‘Cinderella of the Education System’: Margaret Thatcher’s Plan for Nursery Expansion in 1970s Britain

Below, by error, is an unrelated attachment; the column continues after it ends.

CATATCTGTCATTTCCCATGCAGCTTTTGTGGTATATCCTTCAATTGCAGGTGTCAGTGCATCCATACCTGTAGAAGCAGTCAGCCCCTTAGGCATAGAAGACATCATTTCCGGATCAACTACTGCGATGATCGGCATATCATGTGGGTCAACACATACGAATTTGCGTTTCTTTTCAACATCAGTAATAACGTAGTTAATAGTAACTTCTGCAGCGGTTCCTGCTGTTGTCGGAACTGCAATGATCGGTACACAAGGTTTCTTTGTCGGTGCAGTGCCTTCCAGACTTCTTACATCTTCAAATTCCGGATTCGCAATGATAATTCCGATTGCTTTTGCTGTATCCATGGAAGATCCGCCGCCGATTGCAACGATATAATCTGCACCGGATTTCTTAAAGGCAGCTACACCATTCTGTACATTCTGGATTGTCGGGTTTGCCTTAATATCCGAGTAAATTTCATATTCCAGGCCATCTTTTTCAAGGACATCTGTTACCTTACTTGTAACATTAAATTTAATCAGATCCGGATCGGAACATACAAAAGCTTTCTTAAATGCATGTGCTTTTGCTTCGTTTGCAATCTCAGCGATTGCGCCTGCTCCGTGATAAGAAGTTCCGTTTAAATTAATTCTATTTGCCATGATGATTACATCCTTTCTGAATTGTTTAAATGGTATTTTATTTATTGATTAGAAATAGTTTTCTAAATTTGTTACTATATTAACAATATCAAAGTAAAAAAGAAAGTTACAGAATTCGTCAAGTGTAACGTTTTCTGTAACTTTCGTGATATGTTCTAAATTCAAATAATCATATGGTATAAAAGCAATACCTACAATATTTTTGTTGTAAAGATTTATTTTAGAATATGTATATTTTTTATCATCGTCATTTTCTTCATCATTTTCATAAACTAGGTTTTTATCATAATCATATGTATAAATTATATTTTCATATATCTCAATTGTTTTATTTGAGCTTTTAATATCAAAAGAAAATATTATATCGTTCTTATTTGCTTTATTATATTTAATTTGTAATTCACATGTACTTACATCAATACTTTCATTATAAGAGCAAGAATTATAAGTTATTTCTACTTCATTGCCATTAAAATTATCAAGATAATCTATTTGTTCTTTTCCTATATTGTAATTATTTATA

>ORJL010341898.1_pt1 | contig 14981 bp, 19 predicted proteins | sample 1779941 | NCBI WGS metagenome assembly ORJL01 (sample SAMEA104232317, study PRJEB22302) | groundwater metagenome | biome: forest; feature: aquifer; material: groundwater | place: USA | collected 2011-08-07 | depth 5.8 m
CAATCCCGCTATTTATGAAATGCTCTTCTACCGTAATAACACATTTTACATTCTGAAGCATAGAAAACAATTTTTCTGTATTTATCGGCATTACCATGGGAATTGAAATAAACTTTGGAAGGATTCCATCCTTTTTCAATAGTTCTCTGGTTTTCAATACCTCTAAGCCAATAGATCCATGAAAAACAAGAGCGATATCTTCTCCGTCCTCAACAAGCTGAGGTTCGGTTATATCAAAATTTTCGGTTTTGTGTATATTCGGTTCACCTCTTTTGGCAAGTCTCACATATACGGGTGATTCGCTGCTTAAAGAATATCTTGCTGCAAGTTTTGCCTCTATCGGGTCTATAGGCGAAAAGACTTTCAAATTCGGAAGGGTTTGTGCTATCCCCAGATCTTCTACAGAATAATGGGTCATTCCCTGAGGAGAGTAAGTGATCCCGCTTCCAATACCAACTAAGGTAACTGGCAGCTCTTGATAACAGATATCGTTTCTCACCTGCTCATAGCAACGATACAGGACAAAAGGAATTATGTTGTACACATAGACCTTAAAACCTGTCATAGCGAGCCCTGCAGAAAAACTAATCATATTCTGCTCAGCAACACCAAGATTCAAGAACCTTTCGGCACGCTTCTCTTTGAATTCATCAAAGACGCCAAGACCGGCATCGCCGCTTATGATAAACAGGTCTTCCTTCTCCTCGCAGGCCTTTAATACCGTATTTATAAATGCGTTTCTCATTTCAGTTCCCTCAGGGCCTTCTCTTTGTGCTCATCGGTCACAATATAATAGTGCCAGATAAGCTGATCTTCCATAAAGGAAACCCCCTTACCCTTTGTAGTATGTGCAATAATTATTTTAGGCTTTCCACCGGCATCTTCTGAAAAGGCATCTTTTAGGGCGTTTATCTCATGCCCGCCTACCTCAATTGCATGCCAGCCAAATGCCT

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Abstract